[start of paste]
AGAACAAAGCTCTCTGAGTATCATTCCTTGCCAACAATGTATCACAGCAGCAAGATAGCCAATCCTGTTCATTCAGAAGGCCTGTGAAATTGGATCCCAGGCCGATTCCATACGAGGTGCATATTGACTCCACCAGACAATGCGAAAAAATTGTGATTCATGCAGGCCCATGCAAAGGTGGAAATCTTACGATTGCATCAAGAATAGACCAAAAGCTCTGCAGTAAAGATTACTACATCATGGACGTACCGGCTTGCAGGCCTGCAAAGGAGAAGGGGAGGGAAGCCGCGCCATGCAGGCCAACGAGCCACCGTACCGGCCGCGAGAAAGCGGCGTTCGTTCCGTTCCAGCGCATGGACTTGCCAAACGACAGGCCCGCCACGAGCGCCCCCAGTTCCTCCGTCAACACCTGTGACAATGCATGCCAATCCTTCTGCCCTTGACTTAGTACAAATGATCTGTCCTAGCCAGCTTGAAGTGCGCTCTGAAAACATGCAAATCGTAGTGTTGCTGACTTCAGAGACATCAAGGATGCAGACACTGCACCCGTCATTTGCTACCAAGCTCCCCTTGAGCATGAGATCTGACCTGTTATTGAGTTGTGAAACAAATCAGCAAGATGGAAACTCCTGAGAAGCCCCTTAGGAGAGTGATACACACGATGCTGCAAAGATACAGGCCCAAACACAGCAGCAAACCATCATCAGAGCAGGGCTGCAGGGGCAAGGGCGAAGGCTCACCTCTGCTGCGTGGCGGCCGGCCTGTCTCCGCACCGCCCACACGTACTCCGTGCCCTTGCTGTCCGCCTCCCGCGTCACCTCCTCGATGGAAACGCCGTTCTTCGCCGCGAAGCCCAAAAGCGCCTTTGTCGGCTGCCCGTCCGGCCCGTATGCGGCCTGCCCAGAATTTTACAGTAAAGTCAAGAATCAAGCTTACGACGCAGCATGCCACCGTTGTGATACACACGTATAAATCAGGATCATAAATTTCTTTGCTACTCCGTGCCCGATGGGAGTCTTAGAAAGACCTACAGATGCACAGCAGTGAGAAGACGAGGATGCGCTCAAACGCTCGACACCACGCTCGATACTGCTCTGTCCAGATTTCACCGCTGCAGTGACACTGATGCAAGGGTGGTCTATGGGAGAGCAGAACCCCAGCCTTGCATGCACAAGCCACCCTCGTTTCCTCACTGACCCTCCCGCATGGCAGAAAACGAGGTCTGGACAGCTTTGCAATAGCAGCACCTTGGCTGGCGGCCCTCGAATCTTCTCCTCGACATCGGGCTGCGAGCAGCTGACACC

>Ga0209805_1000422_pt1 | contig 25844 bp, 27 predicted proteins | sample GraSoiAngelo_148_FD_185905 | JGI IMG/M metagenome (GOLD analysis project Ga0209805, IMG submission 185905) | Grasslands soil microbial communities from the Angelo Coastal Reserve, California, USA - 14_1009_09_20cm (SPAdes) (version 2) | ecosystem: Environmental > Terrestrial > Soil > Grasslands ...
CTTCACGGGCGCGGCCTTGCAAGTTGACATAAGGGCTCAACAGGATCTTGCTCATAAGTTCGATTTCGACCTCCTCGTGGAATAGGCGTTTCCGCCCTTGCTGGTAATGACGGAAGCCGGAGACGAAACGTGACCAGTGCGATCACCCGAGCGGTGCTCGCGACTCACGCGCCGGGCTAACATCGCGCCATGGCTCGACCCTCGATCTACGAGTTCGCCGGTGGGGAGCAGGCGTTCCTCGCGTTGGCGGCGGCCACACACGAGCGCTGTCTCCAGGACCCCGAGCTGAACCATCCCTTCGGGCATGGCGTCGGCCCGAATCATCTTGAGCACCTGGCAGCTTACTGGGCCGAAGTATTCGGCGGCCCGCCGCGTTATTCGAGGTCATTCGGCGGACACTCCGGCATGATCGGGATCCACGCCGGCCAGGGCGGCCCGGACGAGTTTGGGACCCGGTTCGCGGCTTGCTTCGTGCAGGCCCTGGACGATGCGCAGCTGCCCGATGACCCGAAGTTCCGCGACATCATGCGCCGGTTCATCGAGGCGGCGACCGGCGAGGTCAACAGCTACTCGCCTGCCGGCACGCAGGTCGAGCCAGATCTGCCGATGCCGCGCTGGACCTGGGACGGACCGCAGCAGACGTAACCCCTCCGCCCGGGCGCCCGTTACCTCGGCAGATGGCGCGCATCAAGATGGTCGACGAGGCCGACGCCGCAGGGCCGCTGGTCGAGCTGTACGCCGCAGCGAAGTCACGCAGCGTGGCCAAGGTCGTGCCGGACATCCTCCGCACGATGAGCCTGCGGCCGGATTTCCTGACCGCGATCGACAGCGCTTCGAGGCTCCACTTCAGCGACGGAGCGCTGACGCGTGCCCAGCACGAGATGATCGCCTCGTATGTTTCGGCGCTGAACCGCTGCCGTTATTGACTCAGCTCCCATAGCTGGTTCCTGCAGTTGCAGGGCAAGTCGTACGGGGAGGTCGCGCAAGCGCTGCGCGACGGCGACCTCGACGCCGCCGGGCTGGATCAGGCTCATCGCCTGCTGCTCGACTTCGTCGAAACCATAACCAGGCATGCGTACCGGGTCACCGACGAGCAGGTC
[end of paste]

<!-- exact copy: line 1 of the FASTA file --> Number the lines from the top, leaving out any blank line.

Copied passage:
AGAACAAAGCTCTCTGAGTATCATTCCTTGCCAACAATGTATCACAGCAGCAAGATAGCCAATCCTGTTCATTCAGAAGGCCTGTGAAATTGGATCCCAGGCCGATTCCATACGAGGTGCATATTGACTCCACCAGACAATGCGAAAAAATTGTGATTCATGCAGGCCCATGCAAAGGTGGAAATCTTACGATTGCATCAAGAATAGACCAAAAGCTCTGCAGTAAAGATTACTACATCATGGACGTACCGGCTTGCAGGCCTGCAAAGGAGAAGGGGAGGGAAGCCGCGCCATGCAGGCCAACGAGCCACCGTACCGGCCGCGAGAAAGCGGCGTTCGTTCCGTTCCAGCGCATGGACTTGCCAAACGACAGGCCCGCCACGAGCGCCCCCAGTTCCTCCGTCAACACCTGTGACAATGCATGCCAATCCTTCTGCCCTTGACTTAGTACAAATGATCTGTCCTAGCCAGCTTGAAGTGCGCTCTGAAAACATGCAAATCGTAGTGTTGCTGACTTCAGAGACATCAAGGATGCAGACACTGCACCCGTCATTTGCTACCAAGCTCCCCTTGAGCATGAGATCTGACCTGTTATTGAGTTGTGAAACAAATCAGCAAGATGGAAACTCCTGAGAAGCCCCTTAGGAGAGTGATACACACGATGCTGCAAAGATACAGGCCCAAACACAGCAGCAAACCATCATCAGAGCAGGGCTGCAGGGGCAAGGGCGAAGGCTCACCTCTGCTGCGTGGCGGCCGGCCTGTCTCCGCACCGCCCACACGTACTCCGTGCCCTTGCTGTCCGCCTCCCGCGTCACCTCCTCGATGGAAACGCCGTTCTTCGCCGCGAAGCCCAAAAGCGCCTTTGTCGGCTGCCCGTCCGGCCCGTATGCGGCCTGCCCAGAATTTTACAGTAAAGTCAAGAATCAAGCTTACGACGCAGCATGCCACCGTTGTGATACACACGTATAAATCAGGATCATAAATTTCTTTGCTACTCCGTGCCCGATGGGAGTCTTAGAAAGACCTACAGATGCACAGCAGTGAGAAGACGAGGATGCGCTCAAACGCTCGACACCACGCTCGATACTGCTCTGTCCAGATTTCACCGCTGCAGTGACACTGATGCAAGGGTGGTCTATGGGAGAGCAGAACCCCAGCCTTGCATGCACAAGCCACCCTCGTTTCCTCACTGACCCTCCCGCATGGCAGAAAACGAGGTCTGGACAGCTTTGCAATAGCAGCACCTTGGCTGGCGGCCCTCGAATCTTCTCCTCGACATCGGGCTGCGAGCAGCTGACACC